Width: 19” 48.5cm
These reverse glass paintings each depict a beautiful Court lady showing scholarly attributes and possibly painted to commemorate their birthdays. Each is finely dressed, one in a cornflower blue silk damask gown under which can be seen the edge of a wool lining, the other in a coral coloured silk summer gown embroidered with auspicious symbols. The gowns are both woven or embroidered with the symbol for long life and the coral gown is also decorated with butterflies symbolising happiness.
Further symbolism includes the use of a phoenix hairpin and a hair pin in the shape of the eternal knot, symbol of long life, and peonies symbolising feminine beauty, pomegranates for fertility and the bamboo painted on the fan also alludes to long life. Their long black hair is drawn up showing their beauty and decorated with an extension arranged with fresh flowers and ornaments.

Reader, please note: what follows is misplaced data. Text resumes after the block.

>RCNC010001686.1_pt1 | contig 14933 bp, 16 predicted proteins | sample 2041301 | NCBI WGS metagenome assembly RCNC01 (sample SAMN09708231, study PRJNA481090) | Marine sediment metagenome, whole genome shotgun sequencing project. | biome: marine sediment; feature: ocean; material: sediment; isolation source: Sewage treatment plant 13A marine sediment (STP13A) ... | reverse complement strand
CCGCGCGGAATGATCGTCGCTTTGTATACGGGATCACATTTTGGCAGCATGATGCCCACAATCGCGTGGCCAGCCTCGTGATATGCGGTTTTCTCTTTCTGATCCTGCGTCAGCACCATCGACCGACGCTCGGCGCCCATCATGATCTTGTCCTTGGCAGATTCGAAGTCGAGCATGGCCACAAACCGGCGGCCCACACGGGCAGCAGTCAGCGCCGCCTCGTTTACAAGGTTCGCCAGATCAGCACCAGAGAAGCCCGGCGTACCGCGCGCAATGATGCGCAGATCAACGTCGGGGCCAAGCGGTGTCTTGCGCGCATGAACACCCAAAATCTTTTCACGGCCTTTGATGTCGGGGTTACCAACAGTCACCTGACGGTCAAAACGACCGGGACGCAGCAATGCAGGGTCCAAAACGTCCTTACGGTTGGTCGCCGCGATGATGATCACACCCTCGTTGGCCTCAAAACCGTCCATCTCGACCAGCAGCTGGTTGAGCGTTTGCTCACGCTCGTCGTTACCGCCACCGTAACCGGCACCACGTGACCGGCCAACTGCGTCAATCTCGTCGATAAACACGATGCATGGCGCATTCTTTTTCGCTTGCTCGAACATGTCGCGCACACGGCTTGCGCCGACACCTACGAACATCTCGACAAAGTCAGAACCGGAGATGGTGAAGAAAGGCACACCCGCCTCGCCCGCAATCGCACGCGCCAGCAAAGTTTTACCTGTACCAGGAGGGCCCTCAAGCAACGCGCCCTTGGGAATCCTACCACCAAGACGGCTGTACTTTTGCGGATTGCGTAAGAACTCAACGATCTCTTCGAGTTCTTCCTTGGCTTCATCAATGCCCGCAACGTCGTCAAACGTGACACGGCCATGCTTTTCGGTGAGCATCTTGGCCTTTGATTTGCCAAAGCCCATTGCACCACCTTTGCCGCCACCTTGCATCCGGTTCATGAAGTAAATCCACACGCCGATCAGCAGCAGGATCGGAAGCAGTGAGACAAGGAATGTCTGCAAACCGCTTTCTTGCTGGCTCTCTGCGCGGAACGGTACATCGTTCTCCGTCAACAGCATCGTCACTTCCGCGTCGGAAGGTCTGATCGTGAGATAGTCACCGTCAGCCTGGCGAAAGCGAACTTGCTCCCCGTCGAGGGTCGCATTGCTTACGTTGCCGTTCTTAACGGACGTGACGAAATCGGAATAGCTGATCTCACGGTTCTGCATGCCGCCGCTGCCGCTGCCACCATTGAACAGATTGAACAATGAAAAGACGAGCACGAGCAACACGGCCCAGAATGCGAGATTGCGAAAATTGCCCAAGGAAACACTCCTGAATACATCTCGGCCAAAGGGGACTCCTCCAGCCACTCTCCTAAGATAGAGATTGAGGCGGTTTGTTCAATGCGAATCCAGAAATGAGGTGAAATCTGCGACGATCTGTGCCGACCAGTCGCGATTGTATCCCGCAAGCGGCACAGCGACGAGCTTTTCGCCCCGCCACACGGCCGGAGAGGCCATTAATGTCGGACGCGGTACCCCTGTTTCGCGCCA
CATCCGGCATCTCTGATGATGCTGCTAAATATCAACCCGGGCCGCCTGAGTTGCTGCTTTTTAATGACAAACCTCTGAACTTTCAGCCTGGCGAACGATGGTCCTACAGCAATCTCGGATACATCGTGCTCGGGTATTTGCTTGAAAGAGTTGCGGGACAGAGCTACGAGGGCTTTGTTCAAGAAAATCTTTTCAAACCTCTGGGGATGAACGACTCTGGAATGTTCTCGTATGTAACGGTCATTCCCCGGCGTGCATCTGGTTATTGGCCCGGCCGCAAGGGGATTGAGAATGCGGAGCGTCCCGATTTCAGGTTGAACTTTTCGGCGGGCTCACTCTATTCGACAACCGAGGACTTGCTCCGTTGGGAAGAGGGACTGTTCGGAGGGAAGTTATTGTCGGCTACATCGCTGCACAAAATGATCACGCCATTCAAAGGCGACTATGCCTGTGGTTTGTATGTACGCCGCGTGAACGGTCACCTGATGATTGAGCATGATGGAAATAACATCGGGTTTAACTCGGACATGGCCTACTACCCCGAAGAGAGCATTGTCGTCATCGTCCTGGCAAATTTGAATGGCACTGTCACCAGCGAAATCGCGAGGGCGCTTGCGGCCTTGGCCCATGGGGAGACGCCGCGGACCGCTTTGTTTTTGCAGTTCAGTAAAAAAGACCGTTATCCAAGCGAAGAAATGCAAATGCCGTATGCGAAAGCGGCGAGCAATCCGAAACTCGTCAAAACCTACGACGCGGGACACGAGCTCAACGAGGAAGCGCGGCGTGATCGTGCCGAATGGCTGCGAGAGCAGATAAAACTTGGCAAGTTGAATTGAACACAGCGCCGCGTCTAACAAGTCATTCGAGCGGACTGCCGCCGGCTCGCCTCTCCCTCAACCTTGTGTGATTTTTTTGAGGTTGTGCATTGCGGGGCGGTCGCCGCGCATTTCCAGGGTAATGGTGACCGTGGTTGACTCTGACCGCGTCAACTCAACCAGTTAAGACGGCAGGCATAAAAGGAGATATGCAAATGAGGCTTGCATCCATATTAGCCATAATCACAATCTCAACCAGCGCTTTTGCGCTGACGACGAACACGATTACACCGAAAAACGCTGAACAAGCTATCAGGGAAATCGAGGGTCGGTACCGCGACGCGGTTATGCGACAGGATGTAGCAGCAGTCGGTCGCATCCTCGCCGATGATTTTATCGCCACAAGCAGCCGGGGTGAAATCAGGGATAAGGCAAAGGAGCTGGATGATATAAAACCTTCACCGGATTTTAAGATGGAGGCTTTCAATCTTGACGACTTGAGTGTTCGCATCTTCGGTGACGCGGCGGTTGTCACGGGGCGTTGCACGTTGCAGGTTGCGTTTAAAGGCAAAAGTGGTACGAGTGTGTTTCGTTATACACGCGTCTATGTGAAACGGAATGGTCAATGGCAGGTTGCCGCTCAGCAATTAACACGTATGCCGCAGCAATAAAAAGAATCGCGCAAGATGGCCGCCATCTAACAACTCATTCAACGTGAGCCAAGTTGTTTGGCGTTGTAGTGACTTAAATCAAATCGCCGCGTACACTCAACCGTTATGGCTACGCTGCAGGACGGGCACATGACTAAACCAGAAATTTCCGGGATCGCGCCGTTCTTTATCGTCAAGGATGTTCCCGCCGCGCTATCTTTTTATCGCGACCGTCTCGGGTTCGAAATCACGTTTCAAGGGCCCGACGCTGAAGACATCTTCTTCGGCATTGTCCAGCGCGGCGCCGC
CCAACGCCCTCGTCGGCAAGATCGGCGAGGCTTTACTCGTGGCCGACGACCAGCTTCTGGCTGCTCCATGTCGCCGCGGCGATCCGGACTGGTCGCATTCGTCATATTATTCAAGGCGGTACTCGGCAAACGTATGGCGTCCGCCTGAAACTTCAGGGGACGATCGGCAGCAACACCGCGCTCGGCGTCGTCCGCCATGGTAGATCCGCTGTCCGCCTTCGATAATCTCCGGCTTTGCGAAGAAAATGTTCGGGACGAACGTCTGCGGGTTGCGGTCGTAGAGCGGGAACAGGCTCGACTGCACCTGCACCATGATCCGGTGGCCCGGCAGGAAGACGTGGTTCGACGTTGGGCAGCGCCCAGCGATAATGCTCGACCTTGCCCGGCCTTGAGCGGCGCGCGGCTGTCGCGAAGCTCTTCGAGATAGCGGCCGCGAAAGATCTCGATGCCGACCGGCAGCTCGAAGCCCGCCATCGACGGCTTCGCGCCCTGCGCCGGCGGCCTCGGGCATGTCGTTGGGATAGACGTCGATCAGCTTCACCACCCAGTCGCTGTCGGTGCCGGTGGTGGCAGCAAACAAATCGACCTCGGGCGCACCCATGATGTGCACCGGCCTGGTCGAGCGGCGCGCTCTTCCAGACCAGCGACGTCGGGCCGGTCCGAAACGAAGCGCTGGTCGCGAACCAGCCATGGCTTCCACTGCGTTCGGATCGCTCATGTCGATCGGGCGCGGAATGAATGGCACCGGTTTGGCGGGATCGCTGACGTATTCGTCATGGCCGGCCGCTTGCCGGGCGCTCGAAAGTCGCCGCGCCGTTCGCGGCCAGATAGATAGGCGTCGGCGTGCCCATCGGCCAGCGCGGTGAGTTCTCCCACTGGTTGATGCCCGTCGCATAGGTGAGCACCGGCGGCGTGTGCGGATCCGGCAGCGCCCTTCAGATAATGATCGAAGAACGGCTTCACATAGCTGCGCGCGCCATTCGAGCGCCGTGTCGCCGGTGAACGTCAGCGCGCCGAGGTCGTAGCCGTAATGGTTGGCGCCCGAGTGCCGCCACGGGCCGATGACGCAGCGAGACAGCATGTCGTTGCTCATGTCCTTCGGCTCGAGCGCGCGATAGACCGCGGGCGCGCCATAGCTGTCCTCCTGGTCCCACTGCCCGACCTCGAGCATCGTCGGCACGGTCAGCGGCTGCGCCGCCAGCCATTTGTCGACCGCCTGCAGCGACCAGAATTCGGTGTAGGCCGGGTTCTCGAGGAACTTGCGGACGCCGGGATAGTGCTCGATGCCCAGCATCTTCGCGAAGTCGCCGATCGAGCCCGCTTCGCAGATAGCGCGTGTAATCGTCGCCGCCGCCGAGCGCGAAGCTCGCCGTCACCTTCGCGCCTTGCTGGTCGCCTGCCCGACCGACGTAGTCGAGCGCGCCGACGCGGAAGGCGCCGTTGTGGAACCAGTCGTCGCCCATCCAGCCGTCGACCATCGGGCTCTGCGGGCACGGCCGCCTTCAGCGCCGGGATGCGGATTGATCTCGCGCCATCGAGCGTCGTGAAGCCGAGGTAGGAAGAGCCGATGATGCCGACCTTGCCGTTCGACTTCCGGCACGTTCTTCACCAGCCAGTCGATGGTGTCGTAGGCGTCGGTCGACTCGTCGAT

The inclusion of the Calligraphic scroll in one and the fan in the other makes clear that the ladies are educated whilst indications as to their aristocratic status and wealth can be gleaned from the use of kingfisher feathers adoring their hair ornaments and earrings. Their long nails symbolised the playing of musical instruments or to show they did not have to work. Most likely each lady was of Royal Manchu descent wearing informal gowns. The symbols especially the abundant use of the eternal knot indicate long life birthday celebrations. Perhaps the portraits were created to show their youth and beauty and eligibility to marry. The style of the robes, colours and symbols all indicate mid-19th century designs between 1820-1850.